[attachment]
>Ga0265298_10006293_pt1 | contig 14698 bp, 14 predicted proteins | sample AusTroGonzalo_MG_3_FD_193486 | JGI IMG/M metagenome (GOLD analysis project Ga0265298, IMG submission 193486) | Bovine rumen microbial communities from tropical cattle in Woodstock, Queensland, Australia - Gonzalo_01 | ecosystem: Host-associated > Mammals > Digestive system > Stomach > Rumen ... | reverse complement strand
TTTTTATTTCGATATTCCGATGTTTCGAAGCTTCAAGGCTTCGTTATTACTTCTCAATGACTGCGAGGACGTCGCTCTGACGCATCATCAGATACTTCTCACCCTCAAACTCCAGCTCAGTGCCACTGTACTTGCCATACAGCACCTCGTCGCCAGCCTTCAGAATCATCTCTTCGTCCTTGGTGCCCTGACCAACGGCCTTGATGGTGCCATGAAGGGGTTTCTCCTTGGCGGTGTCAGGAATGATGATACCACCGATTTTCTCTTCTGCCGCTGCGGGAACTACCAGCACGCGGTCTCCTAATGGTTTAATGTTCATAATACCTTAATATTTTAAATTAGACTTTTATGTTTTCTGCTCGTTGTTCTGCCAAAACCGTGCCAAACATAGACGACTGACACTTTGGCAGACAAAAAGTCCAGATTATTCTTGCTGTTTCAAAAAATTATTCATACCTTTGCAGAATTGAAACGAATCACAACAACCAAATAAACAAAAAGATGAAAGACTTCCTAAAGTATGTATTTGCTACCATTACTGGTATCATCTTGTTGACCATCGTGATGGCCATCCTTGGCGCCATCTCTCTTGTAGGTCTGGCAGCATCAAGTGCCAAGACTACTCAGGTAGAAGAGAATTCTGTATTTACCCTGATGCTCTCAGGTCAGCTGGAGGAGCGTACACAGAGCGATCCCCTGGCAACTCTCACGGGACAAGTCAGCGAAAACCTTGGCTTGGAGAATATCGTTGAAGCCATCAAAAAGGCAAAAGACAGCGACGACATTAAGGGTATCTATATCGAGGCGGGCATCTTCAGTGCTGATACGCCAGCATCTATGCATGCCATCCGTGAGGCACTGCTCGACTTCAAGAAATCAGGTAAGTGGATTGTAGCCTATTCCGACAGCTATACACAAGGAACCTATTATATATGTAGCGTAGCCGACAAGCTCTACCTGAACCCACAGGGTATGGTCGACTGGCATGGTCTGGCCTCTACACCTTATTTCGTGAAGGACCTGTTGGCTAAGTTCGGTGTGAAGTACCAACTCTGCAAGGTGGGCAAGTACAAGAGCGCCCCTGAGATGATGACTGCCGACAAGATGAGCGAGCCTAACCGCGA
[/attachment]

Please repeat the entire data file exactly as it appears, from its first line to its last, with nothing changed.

>Ga0265298_10006293_pt1 | contig 14698 bp, 14 predicted proteins | sample AusTroGonzalo_MG_3_FD_193486 | JGI IMG/M metagenome (GOLD analysis project Ga0265298, IMG submission 193486) | Bovine rumen microbial communities from tropical cattle in Woodstock, Queensland, Australia - Gonzalo_01 | ecosystem: Host-associated > Mammals > Digestive system > Stomach > Rumen ... | reverse complement strand
TTTTTATTTCGATATTCCGATGTTTCGAAGCTTCAAGGCTTCGTTATTACTTCTCAATGACTGCGAGGACGTCGCTCTGACGCATCATCAGATACTTCTCACCCTCAAACTCCAGCTCAGTGCCACTGTACTTGCCATACAGCACCTCGTCGCCAGCCTTCAGAATCATCTCTTCGTCCTTGGTGCCCTGACCAACGGCCTTGATGGTGCCATGAAGGGGTTTCTCCTTGGCGGTGTCAGGAATGATGATACCACCGATTTTCTCTTCTGCCGCTGCGGGAACTACCAGCACGCGGTCTCCTAATGGTTTAATGTTCATAATACCTTAATATTTTAAATTAGACTTTTATGTTTTCTGCTCGTTGTTCTGCCAAAACCGTGCCAAACATAGACGACTGACACTTTGGCAGACAAAAAGTCCAGATTATTCTTGCTGTTTCAAAAAATTATTCATACCTTTGCAGAATTGAAACGAATCACAACAACCAAATAAACAAAAAGATGAAAGACTTCCTAAAGTATGTATTTGCTACCATTACTGGTATCATCTTGTTGACCATCGTGATGGCCATCCTTGGCGCCATCTCTCTTGTAGGTCTGGCAGCATCAAGTGCCAAGACTACTCAGGTAGAAGAGAATTCTGTATTTACCCTGATGCTCTCAGGTCAGCTGGAGGAGCGTACACAGAGCGATCCCCTGGCAACTCTCACGGGACAAGTCAGCGAAAACCTTGGCTTGGAGAATATCGTTGAAGCCATCAAAAAGGCAAAAGACAGCGACGACATTAAGGGTATCTATATCGAGGCGGGCATCTTCAGTGCTGATACGCCAGCATCTATGCATGCCATCCGTGAGGCACTGCTCGACTTCAAGAAATCAGGTAAGTGGATTGTAGCCTATTCCGACAGCTATACACAAGGAACCTATTATATATGTAGCGTAGCCGACAAGCTCTACCTGAACCCACAGGGTATGGTCGACTGGCATGGTCTGGCCTCTACACCTTATTTCGTGAAGGACCTGTTGGCTAAGTTCGGTGTGAAGTACCAACTCTGCAAGGTGGGCAAGTACAAGAGCGCCCCTGAGATGATGACTGCCGACAAGATGAGCGAGCCTAACCGCGA